Reviewing Lena Dunham’s Debut ‘Not That Kind of Girl’

by / 0 Comments / 114 View / November 3, 2014

When the public knows someone as the could-be voice of a generation, there is a lot of pressure surrounding the release of any major work from this figure, especially a debut book. Furthermore, celebrities are often discounted when it comes to the literary world; many dismiss star authors as amateurs who are just looking for another outlet to make money. For Lena Dunham, pressure is not a new concept—after all, she does write, produce, direct, and star in HBO’s acclaimed series Girls—and with the release of her collection of essays titled Not That Kind of Girl, we realize this millennial is no rookie.  

Upon first glance at the book’s physical appearance, the typeface recalls perhaps a 1970s self-help book. In the introduction, Dunham references a self-help book purchased at a thrift store that guided her through some difficult, albeit formative college years. Almost instantly the reader gets the impression that Dunham wishes to become our spirit guide into the scary world filled with creepy guys and fad diets. And she assumes this position with an unconventional sort of grace. Her essays read like a girl in English class you can’t help but whisper to instead of learning about rhetoric. 

Dunham’s personal essay collection is split into five sections: Love and Sex, Body, Friendship Work, and The Big Picture. Each section is perfectly crafted to be equally funny- bone tickling and simultaneously thought provoking, emulating the type of discourse Dunham usually inspires. Although the collection may be aimed for the post-collegiate demographic, it is easy to see how Lena’s carefully, but painfully, chronicled depictions of her life can mirror moments in a college-aged girl as well. The author delves into painful territory in the essay “Barry”, where she describes a sexual encounter so ambiguous that she failed to realize it was assault until years later. This is a rare moment where her humorous voice hushes into a more instructive, warning tone. Intentional or not, it is essays like “Barry” that can be useful to the younger set of Dunham’s fans; where Lena fell into unchartered territory, we learn by her mistakes to take personal care so we can avoid these situations ourselves. A reader can find herself in even the most cringe-worthy moments of Lena’s experiences.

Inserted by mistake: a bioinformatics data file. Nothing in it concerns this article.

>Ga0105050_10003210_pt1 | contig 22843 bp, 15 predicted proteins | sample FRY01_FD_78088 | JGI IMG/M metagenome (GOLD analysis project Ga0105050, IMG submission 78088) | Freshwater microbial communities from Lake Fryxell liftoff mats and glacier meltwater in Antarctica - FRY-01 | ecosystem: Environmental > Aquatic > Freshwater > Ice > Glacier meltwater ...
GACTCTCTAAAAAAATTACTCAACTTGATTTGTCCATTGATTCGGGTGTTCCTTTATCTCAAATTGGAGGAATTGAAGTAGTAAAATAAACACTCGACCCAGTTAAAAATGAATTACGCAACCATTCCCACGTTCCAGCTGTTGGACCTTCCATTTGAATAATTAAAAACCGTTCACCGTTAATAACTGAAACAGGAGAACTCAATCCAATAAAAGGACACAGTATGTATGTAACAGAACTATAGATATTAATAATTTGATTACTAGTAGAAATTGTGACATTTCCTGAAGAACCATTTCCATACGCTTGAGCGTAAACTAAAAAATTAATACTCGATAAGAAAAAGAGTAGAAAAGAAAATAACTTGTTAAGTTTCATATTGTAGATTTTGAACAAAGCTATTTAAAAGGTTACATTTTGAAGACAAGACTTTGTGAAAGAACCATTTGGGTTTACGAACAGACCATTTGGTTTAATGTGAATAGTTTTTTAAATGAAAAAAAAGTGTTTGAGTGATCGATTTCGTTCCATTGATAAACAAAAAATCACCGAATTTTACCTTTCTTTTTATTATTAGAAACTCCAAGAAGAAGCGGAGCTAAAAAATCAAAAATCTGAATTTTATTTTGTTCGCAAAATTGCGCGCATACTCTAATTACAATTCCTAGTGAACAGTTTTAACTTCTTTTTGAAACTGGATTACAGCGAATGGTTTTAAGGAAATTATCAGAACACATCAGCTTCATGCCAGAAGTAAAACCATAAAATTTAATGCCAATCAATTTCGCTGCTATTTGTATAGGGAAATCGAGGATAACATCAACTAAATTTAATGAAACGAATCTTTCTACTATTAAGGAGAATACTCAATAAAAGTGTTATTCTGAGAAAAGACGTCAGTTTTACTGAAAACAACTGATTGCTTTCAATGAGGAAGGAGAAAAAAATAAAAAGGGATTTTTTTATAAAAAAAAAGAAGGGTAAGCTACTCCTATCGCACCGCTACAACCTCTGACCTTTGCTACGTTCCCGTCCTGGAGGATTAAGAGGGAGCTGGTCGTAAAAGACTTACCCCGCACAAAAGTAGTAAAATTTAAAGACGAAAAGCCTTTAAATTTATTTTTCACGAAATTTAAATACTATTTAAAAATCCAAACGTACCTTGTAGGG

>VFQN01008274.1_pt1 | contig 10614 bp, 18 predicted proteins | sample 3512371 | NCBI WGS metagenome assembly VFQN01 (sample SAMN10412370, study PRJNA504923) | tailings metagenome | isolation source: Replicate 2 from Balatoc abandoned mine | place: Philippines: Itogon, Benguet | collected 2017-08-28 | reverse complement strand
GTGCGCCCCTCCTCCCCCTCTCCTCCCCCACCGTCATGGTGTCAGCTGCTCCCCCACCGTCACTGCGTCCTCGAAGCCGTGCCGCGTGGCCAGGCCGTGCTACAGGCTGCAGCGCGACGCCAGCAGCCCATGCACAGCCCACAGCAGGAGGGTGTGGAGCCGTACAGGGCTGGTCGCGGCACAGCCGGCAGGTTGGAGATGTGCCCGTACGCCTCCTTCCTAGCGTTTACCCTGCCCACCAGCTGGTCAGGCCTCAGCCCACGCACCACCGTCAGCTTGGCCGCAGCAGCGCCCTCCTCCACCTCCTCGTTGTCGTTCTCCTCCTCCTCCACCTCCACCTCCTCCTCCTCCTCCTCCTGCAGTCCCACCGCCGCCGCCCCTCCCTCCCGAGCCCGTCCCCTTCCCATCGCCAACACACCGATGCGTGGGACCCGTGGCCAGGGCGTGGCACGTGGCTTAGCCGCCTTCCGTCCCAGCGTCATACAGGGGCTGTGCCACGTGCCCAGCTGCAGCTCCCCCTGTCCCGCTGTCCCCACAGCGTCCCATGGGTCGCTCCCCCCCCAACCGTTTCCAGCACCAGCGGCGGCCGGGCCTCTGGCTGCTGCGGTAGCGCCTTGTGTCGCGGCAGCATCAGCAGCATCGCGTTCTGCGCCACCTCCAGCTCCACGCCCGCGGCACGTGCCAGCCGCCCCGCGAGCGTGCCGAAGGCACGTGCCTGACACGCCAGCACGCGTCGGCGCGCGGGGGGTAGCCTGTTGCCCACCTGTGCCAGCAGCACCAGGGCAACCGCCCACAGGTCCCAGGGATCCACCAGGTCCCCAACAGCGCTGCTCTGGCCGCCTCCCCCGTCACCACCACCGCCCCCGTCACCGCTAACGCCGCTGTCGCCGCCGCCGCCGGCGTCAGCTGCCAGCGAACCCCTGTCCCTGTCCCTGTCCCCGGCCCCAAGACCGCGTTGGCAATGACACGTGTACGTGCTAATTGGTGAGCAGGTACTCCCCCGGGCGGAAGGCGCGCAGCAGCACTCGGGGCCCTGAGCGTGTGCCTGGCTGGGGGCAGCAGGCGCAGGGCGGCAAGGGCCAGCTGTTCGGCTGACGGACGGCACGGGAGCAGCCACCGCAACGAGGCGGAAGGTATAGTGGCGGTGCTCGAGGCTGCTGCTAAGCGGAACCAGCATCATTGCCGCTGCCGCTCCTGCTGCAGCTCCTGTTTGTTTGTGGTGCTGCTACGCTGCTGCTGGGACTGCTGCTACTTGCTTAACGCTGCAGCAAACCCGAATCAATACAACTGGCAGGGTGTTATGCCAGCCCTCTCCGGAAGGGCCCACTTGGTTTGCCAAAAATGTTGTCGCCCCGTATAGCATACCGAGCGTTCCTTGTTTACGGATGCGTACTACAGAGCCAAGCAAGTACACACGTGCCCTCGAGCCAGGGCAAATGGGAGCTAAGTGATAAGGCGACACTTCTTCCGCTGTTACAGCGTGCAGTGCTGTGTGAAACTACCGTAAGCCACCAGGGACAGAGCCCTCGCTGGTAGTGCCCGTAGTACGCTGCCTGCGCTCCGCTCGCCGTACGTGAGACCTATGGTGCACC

Immediately beginning the collection, one finds herself feeling like Lena has been her best friend for years; as cliché as that might sound, it is undeniably true: Dunham has mastered the art of all things girl. Even more importantly, she has figured out a way to talk to us so we want to listen and have rib-splitting moments of catharsis. Who couldn’t love a girl who willingly admits she likes to enjoy a loaf of bread whilst taking a shower?

It is easy for a fan to toot the horn of Lena Dunham; after all, she is the paragon for successful, modern females everywhere. It is a matter of near impossibility to criticize the debut book as how can someone be shamed for putting herself wholeheartedly out in the open? Unfortunately, she has experienced this critique before with the constant commentary on the amount of body exposure in her television show. It is with great hope that Not That Kind of Girl will reach many young readers so we can apply what she’s learned into our own stumbling existences. Lena Dunham may not be the voice of our generation, but she is the voice we need to get us through every rough break-up, awkward hook-up, and unexpected triumph. She marches ahead with an unbroken spirit, inspiring all those who have been pushed around to do the same with equal amounts of zeal. The critics may always jest as she represents the unconventional image of what it is to be a female, but as for Dunham and her fans, we will keep trying to figure exactly what kind of girls we are. Perhaps we already know.